The Generic Villain Vs. The Evil Overlord List: Item 20

The Generic Villain continues a point-by-point facedown and update of that reference material of all baddies with imperial ambitions, The Evil Overlord List.

And on to Number 20. Seriously, Peter, what’s with the expandable ones three points in a row? Is it you being particularly open-ended, or me getting a bit too good at coming up with ways to turn a simple provocation into a monologue? (….do I want to know the answer? Probably not.) Anyway, Number 20 boils down to “No maniacal laughter. Ever. Even if it does have stress benefits. It isn’t worth the distraction.” I’m not too prone to the stuff myself (my minions, on the other hand…), but I found a lot to question in this particular rule.

First off, who says you have to laugh maniacally when something important is going on where the distraction might be dangerous? While it may be less satisfying, you can laugh maniacally just as well in the privacy of your own quarters, or at a small group meeting with a couple of trusted lieutenants, or somewhere else where the momentary distraction won’t be as dangerous.

For another thing, there’s learning to pay attention while laughing. Yes, you’re making enough noise that it might interfere with your ability to hear what’s going on around you, and it is easier to laugh with one’s eyes closed—but if you can find ways of working around those little details (magic, technology, discipline, I really don’t care as long as it works), you can take advantage of the fact that people do expect you to be distracted by the noise and your own ego as long as you’re laughing maniacally. Might not make them get sloppy, per se, but it might get them to do things they wouldn’t if they didn’t think you were distracted.

There’s also the idea of maniacal laughter as a social strategy. Let’s say the hero says something that might actually have a point, and you don’t have an immediate response. Engaging instead in a bout of maniacal laughter does (x) things. First, it buys you some time to come up with a proper comeback, since you can’t very well talk and laugh at the same time, now, can you? Second, unlike dialogue, it’s open to interpretation—and most likely, interpretation in your favor. If the heroes have just declared that they have a counter-strategy, and all you do is laugh, they’re probably going to jump to conclusions: that you knew this was coming all along, that they just happen to have run into one of your best contingencies… you get the idea. And while they’re sorting through possible interpretations and being demoralized, you can come up with a proper counter—or try to read their responses and come up with a line that fits them. If you’re not using words, it’s a lot harder to say the wrong thing. (Do, however, use this tactic sparingly. If your answer to everything is a bout of maniacal laughter, it loses its demoralizing effects. Familiarity breeds contempt.)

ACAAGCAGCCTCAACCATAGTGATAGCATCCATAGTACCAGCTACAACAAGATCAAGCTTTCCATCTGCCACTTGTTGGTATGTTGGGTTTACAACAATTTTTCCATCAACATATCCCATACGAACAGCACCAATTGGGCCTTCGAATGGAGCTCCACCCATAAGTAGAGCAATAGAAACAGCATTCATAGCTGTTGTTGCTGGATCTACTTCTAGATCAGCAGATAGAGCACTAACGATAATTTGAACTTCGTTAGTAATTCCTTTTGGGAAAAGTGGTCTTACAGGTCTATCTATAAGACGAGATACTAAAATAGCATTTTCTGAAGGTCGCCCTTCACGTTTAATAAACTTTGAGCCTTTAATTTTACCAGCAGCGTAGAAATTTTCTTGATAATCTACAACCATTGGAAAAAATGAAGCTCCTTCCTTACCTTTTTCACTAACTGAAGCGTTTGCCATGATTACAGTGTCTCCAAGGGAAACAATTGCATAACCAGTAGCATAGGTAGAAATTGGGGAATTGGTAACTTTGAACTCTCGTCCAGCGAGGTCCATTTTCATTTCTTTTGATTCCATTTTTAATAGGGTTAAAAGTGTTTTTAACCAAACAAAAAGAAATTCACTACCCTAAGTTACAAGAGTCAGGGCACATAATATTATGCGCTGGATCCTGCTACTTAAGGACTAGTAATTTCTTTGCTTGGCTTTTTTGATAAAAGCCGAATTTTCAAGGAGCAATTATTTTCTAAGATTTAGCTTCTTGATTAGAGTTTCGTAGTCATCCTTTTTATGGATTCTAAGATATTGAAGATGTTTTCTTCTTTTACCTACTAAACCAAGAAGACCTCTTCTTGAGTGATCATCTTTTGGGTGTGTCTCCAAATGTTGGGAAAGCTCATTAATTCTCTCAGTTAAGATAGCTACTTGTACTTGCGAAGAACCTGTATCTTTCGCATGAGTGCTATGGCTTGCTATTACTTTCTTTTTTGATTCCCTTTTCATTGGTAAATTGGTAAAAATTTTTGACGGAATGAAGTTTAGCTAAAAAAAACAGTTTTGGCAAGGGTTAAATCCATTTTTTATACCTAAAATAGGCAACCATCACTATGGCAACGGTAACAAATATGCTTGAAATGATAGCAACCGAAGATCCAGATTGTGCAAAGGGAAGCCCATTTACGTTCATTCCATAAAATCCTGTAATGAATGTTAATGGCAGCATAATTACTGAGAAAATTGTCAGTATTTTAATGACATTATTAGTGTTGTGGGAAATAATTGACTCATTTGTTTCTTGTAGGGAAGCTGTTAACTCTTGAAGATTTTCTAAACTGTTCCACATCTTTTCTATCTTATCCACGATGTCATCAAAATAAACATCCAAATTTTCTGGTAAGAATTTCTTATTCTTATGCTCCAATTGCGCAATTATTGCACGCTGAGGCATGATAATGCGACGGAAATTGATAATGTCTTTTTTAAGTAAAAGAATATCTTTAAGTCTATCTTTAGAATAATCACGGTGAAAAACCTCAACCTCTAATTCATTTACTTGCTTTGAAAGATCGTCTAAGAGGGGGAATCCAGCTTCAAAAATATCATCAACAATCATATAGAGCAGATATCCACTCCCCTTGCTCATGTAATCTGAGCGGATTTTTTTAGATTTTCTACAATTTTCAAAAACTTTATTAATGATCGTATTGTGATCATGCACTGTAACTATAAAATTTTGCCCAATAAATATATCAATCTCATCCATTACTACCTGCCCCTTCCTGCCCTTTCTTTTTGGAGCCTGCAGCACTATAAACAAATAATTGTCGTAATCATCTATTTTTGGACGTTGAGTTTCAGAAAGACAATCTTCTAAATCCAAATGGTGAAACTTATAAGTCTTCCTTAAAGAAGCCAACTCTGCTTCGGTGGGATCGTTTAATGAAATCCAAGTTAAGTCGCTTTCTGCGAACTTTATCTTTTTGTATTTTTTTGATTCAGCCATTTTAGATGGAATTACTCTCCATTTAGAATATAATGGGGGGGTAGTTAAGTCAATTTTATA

You don’t have to give the maniacal laugh up entirely. All you need is to know how—and how not—to use it. Essentially, if you can’t get a strategic advantage from it, don’t. But if you can, feel free.

GV’s further addendum: Hey, you beyond the Wall! If you’re getting tired of the List, do remember that I also answer questions and resolve diabolical dilemmas. If you’ve got a conundrum interfering with your conquest or cunning plan, ask me in the comments on any of my posts, and I’ll give you an answer.

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